LOUISVILLE, KY – Mayor Greg Fischer, Louisville Zoo Director John Walczak, Louisville Zoo Foundation Chairman Mark Wheeler, Polar Bears International senior scientist Dr. Steven Amstrup and others broke a ribbon made of ice and officially opened the polar and grizzly bear habitat and the town of Glacier Run. One of the Zoo’s polar bear mascots presented the Mayor with a key (also made of ice) to the town of Glacier Run adding a whimsical note to the opening festivities.
“Glacier Run is an innovative, world-class exhibit that makes the Louisville Zoo an even stronger center for lifelong education and exploration,” Fischer said. “This exhibit also provides another strong destination attraction, meaning increased tourism and a positive impact on our city’s economy.”
Designed as an imaginary town on the edge of the arctic wilderness, Glacier Run is modeled after the real town of Churchill, Canada, the polar bear capital of the world, where humans and wildlife have learned to co-exist.
Glacier Run’s bear habitat is home to Arki, a 26 year-old polar bear that moved here from the Brookfield Zoo in Chicago and three grizzly bears from the Confederated Salish and Kootenai Tribes – Division of Fish, Wildlife, Recreation and Conservation in Polson, Montana — 6 year-old Inga and her two cubs Otis and Rita, each one year-old. Polar and grizzly bear training and enrichment demonstrations will be held daily at 11:15 a.m. and 2:30 p.m. with a keeper talk at 5:15 p.m.
Glacier Run features include an old mining quarry now flooded with water (for the bears to play in), a fishery and warehouse dock (more bear play space) and a melting glacier that has destroyed a road in the town (even more bear play space). The exhibit offers spectacular views, captivating stories of the arctic and unique opportunities for close-up encounters with the magnificent and iconic polar bear, as well as grizzly bears. Guests can interact with zoo keepers, learn about current challenges to arctic environments and animals, and discover how incremental changes in our everyday activities and behaviors can make a difference for our planet and these magnificent species.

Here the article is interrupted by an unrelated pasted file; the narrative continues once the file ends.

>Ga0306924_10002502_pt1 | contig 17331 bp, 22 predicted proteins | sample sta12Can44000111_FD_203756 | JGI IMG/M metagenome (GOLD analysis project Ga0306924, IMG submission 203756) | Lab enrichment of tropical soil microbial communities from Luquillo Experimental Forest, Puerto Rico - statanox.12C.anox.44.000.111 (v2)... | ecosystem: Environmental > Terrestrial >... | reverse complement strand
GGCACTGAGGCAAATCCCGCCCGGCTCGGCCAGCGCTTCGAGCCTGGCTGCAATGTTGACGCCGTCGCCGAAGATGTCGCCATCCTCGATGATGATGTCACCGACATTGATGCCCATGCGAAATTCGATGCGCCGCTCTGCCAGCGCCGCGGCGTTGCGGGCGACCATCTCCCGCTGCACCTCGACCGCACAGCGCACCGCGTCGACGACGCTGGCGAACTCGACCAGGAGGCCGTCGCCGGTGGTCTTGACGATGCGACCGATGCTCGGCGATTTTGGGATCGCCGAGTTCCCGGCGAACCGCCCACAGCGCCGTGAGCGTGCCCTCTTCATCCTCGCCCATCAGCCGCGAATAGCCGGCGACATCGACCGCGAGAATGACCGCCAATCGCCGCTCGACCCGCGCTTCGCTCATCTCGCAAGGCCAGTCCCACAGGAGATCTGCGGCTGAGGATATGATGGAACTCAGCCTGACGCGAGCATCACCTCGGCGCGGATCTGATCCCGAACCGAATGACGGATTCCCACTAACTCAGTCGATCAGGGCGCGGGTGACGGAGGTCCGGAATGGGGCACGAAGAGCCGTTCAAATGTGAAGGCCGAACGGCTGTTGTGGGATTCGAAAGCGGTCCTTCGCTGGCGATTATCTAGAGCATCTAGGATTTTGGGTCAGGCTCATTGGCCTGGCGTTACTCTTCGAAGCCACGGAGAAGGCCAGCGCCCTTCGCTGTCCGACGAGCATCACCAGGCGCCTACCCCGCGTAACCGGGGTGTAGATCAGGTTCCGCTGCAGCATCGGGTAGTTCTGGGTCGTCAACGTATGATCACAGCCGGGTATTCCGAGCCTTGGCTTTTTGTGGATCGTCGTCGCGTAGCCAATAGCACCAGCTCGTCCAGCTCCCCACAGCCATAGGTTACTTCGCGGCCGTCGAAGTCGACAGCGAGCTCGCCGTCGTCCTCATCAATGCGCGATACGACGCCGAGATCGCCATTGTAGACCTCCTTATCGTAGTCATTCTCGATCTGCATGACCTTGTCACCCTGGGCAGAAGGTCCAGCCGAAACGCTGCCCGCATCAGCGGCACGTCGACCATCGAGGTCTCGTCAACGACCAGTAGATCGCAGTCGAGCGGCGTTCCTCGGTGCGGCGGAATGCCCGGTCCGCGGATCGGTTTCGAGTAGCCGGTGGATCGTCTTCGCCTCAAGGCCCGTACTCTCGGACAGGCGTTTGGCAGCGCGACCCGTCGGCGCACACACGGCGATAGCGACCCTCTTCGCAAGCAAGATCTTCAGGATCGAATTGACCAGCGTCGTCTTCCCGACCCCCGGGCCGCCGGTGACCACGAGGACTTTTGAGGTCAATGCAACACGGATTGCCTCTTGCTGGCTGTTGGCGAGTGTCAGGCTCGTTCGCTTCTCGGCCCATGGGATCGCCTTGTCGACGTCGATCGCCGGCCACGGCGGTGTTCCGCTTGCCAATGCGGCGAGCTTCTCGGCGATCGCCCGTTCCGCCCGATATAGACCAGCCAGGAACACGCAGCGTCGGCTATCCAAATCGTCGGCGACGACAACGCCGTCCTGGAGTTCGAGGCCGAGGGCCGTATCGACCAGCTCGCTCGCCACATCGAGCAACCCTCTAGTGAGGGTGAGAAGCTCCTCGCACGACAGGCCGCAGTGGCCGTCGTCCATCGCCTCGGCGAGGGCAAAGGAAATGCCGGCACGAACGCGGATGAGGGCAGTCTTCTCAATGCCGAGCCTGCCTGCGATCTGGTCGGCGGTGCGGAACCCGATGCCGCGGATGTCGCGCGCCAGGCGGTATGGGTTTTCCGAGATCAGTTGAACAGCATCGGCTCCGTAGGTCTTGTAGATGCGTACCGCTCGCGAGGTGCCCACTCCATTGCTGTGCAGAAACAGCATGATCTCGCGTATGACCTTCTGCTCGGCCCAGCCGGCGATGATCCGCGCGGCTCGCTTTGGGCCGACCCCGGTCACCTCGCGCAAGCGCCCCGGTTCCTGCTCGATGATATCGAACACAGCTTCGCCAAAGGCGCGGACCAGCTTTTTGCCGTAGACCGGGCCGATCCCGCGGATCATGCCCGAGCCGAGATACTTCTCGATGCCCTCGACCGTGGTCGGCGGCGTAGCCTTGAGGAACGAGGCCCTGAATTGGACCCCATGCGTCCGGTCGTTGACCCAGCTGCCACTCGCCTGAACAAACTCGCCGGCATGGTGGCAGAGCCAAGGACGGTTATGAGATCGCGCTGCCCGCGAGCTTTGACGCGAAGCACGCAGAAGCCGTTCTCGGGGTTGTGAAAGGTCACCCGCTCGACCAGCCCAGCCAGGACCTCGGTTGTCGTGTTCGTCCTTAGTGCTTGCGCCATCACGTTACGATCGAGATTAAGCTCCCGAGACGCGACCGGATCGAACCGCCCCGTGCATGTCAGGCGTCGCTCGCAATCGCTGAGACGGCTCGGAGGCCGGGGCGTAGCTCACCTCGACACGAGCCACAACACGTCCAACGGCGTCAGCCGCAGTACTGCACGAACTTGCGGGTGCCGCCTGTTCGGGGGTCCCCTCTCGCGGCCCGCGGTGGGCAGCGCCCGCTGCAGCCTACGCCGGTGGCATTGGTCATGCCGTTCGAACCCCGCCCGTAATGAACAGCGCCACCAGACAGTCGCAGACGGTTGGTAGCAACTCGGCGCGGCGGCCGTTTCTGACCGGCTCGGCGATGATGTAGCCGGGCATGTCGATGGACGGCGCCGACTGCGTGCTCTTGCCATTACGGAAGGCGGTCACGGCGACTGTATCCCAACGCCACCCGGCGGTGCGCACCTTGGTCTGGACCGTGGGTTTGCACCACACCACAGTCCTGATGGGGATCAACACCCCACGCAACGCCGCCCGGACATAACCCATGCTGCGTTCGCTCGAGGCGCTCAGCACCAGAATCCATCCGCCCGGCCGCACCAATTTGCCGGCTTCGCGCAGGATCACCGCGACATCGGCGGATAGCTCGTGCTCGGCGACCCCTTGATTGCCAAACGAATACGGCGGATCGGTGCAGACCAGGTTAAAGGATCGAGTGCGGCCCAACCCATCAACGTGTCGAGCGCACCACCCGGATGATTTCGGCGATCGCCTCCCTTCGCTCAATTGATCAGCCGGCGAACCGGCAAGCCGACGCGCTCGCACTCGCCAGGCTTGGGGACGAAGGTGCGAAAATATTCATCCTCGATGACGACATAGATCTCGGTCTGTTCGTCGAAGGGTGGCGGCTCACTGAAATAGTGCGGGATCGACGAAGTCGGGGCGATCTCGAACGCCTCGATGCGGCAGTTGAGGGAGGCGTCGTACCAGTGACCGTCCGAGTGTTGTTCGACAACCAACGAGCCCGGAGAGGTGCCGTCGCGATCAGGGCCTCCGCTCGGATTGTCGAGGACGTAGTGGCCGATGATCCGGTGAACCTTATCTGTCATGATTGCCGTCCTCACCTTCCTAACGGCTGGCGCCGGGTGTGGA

“Glacier Run is sure to delight and entertain, but will also tell one of the most important environmental stories of our generation. This arctic-themed exhibit fundamentally advances your Zoo’s mission of ‘bettering the bond between people and our planet,” Louisville Zoo Director John Walczak said. “The very nature of this exhibit’s design is based on the idea of humans learning to co-exist with wildlife.”
“The Louisville Zoo remains a powerful educational resource for our entire community, and with the addition of the immersive learning environment and up close bear viewing offered by Glacier Run, students in our region will expand their curiosity for science learning even further,” said Louisville Zoo Foundation Chair Mark Wheeler.
This multi-phase capital project has included several successes to date including the June 2010 opening of the Seal and Sea Lion Habitat, the 2008 completion of the Alice S. Etscorn Tiger Tundra, and the 2007 opening of the Calistoga Splash Park. The final two phases of Glacier Run are set to open in Spring 2012 —the Glacier Run Arctic Ambassador Center which will include outreach animals such as snowy owls and arctic foxes and an aviary to house the Zoo’s magnificent Steller’s sea eagles.
Once Glacier Run is totally complete, the estimated economic impact of the Zoo on the region will increase to $33.6 million. Attendance at the Zoo is expected to increase to more than 890,000.